What are Meniscal Problems?
The menisci of the knee are small wedge shaped cartilages which act as a shock absorber
in the knee.There are two menisci in each knee, one on the outer (lateral) and one on the inner (medial) side of the knee. They help to transmit forces from the curved end of the femur onto a relatively flat upper tibial area. Menisci can be damaged both in sports related injury in your patients and also due to degeneration and weakness of the collagen fibres that give the meniscus its strength. As the collagen scaffold gets weaker there is a risk of tearing of the meniscal cartilage even with minor trauma such as twisting the knee.
What are the symptoms of Meniscal Problems?
The meniscus can cause a number of problems including pain and swelling of the knee. It can also cause mechanical symptoms where it flips into the joint and causes a physical block to movement of the knee. This can be associated with clunking and discomfort, along with sensations of the knee giving way due to something trapping in the joint. The main symptoms initially are of pain which can be localised either to the inner or outer side of the knee and associated mechanical problems.
What are the treatment options for Meniscal Problems?
As with all orthopaedic joint problems, physiotherapy can be helpful and certainly symptoms can be quite severe after an acute tear and then settle with time. It is often worthwhile having a trial of conservative treatment with pain relief, activity modification and physiotherapy.If symptoms persist then the diagnosis can be confirmed with x-rays and MR scanning. Dependent upon the type and location of the tear the meniscus can be either trimmed away or repaired. There is some early experience in the new field of meniscal transplantation and this is a specialist procedure that Mr Hoad-Reddick does not perform.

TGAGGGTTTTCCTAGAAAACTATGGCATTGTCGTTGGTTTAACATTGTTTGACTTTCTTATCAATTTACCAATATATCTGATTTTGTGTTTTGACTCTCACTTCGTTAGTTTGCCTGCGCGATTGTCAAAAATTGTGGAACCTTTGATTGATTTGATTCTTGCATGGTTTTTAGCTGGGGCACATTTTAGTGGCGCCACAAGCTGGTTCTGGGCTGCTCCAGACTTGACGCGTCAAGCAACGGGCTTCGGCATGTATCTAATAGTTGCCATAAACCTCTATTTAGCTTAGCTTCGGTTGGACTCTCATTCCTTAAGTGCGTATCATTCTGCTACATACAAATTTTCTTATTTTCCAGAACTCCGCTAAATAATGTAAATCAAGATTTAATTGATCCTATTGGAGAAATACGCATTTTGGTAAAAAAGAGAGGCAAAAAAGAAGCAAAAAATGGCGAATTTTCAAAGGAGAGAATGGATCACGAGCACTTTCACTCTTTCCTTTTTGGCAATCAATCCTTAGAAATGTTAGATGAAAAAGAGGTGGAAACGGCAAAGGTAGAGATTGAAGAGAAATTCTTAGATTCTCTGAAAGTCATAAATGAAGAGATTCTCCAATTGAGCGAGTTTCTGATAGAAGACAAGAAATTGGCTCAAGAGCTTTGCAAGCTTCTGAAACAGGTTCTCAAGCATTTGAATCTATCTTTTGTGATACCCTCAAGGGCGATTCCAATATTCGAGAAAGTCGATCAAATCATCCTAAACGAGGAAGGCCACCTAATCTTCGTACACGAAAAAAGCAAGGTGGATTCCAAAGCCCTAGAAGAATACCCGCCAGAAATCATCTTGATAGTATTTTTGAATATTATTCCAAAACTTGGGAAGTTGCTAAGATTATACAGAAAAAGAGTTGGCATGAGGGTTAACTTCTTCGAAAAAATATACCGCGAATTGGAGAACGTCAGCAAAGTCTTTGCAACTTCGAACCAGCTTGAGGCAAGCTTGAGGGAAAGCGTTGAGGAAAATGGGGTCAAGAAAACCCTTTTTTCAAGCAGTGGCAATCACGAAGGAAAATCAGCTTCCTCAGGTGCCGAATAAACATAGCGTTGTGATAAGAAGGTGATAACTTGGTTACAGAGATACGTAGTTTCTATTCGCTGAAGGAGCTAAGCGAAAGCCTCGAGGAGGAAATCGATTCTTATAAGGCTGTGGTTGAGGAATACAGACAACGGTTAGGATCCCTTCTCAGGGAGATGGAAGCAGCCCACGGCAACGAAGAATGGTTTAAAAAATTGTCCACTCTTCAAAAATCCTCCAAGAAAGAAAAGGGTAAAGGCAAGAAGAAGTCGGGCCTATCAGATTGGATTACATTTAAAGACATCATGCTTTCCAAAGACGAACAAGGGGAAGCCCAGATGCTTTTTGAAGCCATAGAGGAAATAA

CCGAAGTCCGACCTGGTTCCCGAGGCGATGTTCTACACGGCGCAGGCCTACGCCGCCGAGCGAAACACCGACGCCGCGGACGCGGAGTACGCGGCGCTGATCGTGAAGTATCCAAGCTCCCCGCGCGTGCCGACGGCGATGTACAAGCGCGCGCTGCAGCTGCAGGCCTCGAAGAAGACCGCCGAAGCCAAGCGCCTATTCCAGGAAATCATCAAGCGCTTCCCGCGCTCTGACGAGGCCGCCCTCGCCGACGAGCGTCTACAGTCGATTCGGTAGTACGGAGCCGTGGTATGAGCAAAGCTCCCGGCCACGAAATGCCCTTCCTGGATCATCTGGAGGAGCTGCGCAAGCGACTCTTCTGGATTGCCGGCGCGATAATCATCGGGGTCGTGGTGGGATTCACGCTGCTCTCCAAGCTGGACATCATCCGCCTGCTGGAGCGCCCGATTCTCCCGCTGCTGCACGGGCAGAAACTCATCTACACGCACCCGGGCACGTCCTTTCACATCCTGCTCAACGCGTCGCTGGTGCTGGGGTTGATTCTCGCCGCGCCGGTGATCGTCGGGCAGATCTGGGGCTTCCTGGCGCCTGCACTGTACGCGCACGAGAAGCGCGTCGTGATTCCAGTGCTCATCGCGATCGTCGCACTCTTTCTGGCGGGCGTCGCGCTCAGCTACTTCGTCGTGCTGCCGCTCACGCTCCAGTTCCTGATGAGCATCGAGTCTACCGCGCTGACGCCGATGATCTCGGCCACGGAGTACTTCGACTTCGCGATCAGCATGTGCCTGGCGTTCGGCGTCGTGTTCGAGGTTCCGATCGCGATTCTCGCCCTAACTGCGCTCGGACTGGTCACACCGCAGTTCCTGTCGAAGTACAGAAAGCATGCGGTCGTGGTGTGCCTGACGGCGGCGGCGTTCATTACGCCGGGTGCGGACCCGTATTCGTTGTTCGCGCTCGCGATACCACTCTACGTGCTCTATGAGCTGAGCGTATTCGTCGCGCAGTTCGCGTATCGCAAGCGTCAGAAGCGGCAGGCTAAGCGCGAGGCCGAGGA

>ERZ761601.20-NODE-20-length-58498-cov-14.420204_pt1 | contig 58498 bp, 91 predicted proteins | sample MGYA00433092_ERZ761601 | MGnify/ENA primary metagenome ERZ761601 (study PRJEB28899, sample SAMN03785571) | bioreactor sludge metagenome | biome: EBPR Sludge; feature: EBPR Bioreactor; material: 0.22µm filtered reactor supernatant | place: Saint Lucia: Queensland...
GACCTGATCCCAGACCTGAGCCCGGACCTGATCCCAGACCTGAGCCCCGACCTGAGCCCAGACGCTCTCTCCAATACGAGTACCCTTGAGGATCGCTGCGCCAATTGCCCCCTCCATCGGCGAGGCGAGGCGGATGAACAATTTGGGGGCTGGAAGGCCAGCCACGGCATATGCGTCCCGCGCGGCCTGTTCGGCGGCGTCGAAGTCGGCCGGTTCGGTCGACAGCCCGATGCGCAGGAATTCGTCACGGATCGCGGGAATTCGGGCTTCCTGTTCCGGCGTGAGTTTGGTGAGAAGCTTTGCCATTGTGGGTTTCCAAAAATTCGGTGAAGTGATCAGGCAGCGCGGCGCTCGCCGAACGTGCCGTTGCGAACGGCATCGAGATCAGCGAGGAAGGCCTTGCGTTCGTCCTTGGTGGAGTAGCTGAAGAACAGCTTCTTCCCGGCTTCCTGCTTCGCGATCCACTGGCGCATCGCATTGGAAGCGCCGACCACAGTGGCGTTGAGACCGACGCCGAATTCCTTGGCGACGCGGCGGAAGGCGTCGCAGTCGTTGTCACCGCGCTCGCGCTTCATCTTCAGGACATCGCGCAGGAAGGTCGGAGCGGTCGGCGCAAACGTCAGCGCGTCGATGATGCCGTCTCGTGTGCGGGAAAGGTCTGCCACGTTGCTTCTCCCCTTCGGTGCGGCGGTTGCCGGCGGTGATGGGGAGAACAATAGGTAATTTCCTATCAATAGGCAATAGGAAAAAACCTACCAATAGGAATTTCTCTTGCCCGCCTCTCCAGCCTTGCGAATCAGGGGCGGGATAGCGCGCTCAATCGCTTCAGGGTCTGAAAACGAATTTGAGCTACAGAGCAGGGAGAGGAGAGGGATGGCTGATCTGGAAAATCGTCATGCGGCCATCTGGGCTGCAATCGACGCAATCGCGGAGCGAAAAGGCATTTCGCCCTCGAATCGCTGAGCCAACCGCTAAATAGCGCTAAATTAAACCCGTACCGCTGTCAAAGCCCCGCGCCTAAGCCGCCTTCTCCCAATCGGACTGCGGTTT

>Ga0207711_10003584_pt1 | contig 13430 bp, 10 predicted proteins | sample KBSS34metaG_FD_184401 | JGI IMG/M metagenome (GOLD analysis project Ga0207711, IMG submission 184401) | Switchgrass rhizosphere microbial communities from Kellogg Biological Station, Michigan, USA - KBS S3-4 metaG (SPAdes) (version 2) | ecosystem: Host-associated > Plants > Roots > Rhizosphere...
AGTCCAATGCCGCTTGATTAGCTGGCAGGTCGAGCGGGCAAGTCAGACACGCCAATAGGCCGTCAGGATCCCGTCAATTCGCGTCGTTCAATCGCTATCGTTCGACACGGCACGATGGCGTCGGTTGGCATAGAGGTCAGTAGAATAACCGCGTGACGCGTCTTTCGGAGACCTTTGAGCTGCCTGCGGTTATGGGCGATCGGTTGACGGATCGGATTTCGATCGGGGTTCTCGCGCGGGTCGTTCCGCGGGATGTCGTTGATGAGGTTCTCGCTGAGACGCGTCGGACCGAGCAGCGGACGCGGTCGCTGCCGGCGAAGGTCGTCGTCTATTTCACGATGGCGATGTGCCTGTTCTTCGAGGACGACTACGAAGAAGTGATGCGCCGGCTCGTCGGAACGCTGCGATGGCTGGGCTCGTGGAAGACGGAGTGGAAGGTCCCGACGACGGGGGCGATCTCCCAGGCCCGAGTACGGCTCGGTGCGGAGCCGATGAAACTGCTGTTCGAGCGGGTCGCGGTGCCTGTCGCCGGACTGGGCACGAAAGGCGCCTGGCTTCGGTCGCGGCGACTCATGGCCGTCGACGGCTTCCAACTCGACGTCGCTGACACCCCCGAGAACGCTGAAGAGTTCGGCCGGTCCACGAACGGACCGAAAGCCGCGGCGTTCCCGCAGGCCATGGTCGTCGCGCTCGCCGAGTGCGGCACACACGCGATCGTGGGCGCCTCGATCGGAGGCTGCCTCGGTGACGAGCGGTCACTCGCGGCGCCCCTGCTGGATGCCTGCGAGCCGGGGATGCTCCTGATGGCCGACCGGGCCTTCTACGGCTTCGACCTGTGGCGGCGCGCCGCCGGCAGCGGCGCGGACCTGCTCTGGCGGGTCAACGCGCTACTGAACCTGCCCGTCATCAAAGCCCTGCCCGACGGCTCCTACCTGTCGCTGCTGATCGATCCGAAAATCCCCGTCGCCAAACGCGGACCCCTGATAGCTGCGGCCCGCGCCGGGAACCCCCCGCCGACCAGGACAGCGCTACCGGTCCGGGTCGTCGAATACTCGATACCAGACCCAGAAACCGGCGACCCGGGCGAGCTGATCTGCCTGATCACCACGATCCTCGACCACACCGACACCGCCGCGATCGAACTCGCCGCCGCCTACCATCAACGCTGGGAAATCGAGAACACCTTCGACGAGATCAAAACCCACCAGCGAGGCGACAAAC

When should I see my doctor?
I would consider making an appointment with your general practitioner if symptoms persist and remain for 2-3 weeks following onset of localised discomfort as noted above. I would seek an early appointment with my doctor if mechanical symptoms were commencing, including locking or significant giving way.
What are the next steps?
In order to confirm a meniscal tear it is necessary to exclude arthritis with an x-ray and then obtain an MR scan to fully delineate the problem. If MR scanning confirms a significant tear that has failed to respond to non-operative management then arthroscopic surgery (keyhole) can be considered. This is performed under general anaesthetic as a day-case with two small cuts made, one each side of the kneecap tendon to allow a camera to be inserted into the knee and small instruments are inserted through the other incision so that the meniscal tear can be treated. Usually patients should not drive for a week following meniscal surgery and return to sports is usually limited for 4-6 weeks, but you would be advised regarding postoperative rehabilitation following your individual surgery.